Students stand in solidarity for the persecuted church during emotional Convocation
Eyes were opened to the plight of millions of Christian brothers and sisters across the world at Liberty University’s Convocation on Monday. With 1 in 12 Christians worldwide facing religious persecution, Liberty students took a stand of solidarity, raising their arms in prayer for the persecuted church and bearing barbed wire bracelets that read, “One With Them.”
Leading up to that powerful moment, which is now echoing across social media posts under the hashtag #LibertyStandsWith, was an emotional hour of worship, prayer, and discussion, beginning with a time of intercession on behalf of those affected by the massacre at First Baptist Church of Sutherland Springs (Texas), which left at least 26 dead and 20 wounded Sunday.
A panel of speakers, moderated by Liberty Senior Vice President for Spiritual Development David Nasser, featured Johnnie Moore, a renowned religious freedom advocate and former LU administrator; Pete Holmes, of Open Doors USA; and one of Liberty’s own students, junior Shaddi Abdelwahab, who survived religious persecution in his homeland of Egypt.
Earlier this year, Moore received the prestigious Medal of Valor from the Simon Wiesenthal Center, a leading Jewish human rights organization, for his humanitarian work related to persecuted Christians and religious minorities. Moore is an author and the founder and CEO of the KAIROS Company, a consulting and public relations agency focused on the faith community. Moore began his career at Liberty, where he most recently served as Senior Vice President for Communications, before moving on to work as the Chief of Staff and Vice President of Faith Content for TV mogul Mark Burnett’s United Artists Media Group (an MGM company).
Open Doors, the organization that provided 10,000 bracelets, serves persecuted Christians worldwide and compiles some of the most authoritative and up-to-date information on Christian persecution.
The panel revealed that, statistically, this century has seen more Christian martyrs than the past nine combined. Approximately 75 percent of Christians today live in areas with severe religious restrictions. In the Middle East, Christian populations are shrinking — Christians have declined by 80 percent in Iraq and 50 percent in Syria over the past decade, and Turkey has seen 99 percent of its Christian population disappear in a generation.
“These are our brothers and sisters in Christ,” said Moore, whose latest book, “The Martyr’s Oath: Living for the Jesus They’re Willing to Die For,” tells the stories of these Christians. “The Bible says, ‘If one member of the Body of Christ suffers, we all suffer.’ What if it was your family? … For all of us, actually, it IS our family, because this is the Body of Christ. We need to care more; we need to know their stories, not just the statistics.”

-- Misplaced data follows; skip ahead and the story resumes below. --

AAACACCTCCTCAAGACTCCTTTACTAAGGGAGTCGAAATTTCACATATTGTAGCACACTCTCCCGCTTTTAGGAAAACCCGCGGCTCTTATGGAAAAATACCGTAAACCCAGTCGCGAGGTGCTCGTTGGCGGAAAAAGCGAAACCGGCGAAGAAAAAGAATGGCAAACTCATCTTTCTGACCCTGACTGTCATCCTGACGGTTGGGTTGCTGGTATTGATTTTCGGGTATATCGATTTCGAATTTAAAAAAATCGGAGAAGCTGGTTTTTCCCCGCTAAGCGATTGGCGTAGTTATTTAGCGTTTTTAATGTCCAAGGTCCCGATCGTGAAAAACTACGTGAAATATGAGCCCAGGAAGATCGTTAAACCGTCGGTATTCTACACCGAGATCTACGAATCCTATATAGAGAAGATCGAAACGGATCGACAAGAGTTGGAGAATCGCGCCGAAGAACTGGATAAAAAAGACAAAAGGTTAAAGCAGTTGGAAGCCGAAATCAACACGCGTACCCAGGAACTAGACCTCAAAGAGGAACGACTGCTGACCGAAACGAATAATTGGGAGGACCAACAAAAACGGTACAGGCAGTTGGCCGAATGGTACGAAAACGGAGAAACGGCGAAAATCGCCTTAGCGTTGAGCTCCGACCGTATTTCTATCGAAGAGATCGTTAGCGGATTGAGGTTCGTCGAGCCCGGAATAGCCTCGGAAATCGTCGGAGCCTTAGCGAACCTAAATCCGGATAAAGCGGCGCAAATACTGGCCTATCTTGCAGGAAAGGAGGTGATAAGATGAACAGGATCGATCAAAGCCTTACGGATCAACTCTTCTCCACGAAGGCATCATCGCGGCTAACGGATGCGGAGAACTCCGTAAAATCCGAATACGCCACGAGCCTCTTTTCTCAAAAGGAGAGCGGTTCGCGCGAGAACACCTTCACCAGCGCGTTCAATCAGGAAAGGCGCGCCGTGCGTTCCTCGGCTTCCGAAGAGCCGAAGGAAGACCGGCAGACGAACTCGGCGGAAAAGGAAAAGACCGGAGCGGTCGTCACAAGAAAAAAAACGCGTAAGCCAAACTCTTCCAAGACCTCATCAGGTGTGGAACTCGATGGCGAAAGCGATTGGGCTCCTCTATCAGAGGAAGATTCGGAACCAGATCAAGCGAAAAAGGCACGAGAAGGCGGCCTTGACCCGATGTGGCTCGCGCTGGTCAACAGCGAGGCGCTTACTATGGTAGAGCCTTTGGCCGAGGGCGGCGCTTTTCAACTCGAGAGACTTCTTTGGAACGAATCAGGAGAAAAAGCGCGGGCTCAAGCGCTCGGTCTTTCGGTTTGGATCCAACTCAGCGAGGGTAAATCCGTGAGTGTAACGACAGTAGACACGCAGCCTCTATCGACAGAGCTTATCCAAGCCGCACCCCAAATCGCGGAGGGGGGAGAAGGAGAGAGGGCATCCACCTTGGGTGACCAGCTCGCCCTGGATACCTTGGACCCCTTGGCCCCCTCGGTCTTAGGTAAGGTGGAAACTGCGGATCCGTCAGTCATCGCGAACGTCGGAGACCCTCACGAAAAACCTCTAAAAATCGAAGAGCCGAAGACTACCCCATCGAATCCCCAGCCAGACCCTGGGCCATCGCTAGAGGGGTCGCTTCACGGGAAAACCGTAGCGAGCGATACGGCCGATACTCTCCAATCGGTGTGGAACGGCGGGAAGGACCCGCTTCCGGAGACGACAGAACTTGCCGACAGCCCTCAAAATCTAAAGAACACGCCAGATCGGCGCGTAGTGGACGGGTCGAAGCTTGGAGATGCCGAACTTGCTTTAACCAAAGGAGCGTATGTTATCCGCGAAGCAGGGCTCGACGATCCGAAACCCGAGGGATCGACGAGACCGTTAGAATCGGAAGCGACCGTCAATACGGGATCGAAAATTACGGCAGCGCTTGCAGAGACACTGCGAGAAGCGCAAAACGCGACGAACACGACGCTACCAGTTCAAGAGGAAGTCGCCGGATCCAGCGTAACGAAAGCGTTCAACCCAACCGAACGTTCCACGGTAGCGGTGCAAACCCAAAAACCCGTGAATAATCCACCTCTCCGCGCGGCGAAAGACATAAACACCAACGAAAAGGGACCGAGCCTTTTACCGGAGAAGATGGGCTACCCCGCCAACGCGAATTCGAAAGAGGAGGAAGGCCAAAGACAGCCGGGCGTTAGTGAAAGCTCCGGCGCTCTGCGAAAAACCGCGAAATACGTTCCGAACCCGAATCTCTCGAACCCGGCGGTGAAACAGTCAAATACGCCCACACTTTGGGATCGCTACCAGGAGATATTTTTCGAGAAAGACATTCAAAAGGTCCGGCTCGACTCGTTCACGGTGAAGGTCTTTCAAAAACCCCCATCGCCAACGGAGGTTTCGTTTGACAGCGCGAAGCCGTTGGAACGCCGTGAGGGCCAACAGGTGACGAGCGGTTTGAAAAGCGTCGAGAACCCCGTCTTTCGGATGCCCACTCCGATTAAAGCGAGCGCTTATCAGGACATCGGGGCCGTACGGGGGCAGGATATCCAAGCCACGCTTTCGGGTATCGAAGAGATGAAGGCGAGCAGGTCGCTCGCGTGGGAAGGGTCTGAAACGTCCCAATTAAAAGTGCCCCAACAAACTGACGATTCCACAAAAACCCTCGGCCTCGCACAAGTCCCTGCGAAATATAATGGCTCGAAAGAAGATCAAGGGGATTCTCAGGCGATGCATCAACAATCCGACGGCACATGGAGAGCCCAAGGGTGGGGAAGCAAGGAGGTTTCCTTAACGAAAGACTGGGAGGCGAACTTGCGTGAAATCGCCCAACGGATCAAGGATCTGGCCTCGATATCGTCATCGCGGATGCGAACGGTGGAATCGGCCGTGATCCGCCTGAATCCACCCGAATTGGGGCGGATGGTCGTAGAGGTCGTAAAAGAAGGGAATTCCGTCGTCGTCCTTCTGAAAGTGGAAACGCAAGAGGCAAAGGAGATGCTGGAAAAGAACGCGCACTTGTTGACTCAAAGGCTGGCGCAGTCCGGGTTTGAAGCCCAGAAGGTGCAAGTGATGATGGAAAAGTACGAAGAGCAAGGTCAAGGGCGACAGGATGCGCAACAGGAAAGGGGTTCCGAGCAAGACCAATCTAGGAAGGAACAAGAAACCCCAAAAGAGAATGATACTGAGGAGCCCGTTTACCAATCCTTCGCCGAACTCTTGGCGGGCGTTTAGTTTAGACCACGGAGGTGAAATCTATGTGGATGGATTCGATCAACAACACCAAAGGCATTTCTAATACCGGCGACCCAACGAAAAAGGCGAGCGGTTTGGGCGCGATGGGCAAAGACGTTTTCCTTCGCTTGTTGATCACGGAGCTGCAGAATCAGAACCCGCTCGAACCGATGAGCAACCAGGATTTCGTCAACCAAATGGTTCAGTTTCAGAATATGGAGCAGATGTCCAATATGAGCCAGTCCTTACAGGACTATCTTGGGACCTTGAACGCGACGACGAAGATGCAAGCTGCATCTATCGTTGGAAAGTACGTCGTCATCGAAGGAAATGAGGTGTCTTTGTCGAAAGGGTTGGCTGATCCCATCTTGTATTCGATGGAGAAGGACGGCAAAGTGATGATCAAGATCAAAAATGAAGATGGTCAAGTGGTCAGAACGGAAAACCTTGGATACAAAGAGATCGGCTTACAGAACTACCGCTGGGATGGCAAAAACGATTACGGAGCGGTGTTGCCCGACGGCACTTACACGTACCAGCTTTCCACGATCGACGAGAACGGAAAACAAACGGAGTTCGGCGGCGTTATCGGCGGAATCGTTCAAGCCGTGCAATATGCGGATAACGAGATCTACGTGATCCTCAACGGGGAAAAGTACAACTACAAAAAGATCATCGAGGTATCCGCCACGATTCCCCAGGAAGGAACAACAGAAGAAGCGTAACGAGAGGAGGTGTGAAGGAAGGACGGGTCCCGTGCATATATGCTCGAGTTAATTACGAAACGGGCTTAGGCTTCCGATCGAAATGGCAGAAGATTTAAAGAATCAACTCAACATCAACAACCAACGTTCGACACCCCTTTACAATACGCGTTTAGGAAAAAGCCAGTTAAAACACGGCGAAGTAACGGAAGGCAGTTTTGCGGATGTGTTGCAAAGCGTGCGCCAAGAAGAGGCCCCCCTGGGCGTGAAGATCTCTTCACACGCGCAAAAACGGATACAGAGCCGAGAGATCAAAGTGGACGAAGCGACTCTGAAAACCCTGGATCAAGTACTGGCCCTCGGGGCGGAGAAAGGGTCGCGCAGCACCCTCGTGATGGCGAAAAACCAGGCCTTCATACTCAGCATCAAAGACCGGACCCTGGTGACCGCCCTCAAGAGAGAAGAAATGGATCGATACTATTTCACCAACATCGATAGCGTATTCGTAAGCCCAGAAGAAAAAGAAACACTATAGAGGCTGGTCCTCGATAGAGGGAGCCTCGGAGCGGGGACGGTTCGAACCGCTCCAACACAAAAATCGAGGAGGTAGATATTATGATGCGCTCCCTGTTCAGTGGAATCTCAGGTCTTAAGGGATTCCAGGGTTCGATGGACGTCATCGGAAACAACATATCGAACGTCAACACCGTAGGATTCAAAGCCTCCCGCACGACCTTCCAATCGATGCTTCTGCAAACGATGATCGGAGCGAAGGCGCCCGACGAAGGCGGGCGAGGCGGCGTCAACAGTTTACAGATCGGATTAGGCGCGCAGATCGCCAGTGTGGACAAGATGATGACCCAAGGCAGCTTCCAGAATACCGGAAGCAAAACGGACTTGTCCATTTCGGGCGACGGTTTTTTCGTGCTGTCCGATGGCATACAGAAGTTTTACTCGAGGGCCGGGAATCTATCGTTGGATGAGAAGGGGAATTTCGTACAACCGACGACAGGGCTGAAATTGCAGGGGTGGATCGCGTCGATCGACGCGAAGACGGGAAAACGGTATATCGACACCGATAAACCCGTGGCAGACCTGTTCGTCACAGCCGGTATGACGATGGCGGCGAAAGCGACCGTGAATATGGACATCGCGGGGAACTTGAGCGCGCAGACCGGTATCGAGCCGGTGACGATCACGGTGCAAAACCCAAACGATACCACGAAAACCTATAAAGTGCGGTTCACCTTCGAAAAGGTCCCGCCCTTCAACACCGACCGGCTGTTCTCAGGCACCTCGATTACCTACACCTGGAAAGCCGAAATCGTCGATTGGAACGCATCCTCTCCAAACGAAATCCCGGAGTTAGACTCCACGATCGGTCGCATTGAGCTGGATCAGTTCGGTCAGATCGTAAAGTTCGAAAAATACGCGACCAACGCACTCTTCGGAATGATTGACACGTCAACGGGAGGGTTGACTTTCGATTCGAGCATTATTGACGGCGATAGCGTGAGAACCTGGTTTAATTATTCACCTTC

Abdelwahab described his family’s struggles after converting from Islam to Christianity, which is illegal in Egypt. His mother was promptly locked away and treated like a dog by her own family. His father was twice imprisoned, where he endured torture and rape.
“I grew up in that fear every single day not knowing if I would be with my dad the next day,” Abdelwahab said.
Growing up, Abdelwahab had to hide his faith to avoid persecution, and living a double life was emotionally wrenching.
“I grew up (questioning), ‘Who am I?’” Abdelwahab explained. “As I grew up, my problems started growing up with me. Persecution started getting more (severe).”
When his faith was found out, he was beaten and hazed at school and eventually kicked out.
Abdelwahab and his family moved to the United States four years ago. He said that American Christians are in a position to embolden and support their persecuted brethren.
“If the church is strong here, the church is strong over there,” he said. “The blessings that God blessed this country with … when you know that you have all of these things, it helps. Being in oppression, all of that, and seeing that people care, it helps build the Kingdom of God.”
“It is my conviction that the church can’t be strong over here unless it is connected over there,” Moore added. “When you read the New Testament, you are reading books about persecuted Christians. Christianity is either an experience of being persecuted or helping those who are.”
Moore said that his own faith has been strengthened as he has interacted with those who are persecuted.
“There was so much about my faith that I did not understand until I saw people whose faith cost them something,” Moore said.
Despite the harsh realities, Holmes reminded the crowd that “there is so much hope.”
“People are not the enemy,” he said, “We are reminded over and over again that our struggle is a spiritual struggle. … It is easy when you read or hear the stories — if you are not careful — to feel defeated instead of seeing a demonstration of the Gospel’s power.”
He encouraged people to participate, get connected, give, pray, and learn more about the persecuted church.
“The people who are persecuted will bring hope to your life because they want to be strong where they are so that the church is strengthened, so that the Gospel is preached, and so that lost people will come to know Jesus Christ as their Lord and Savior.”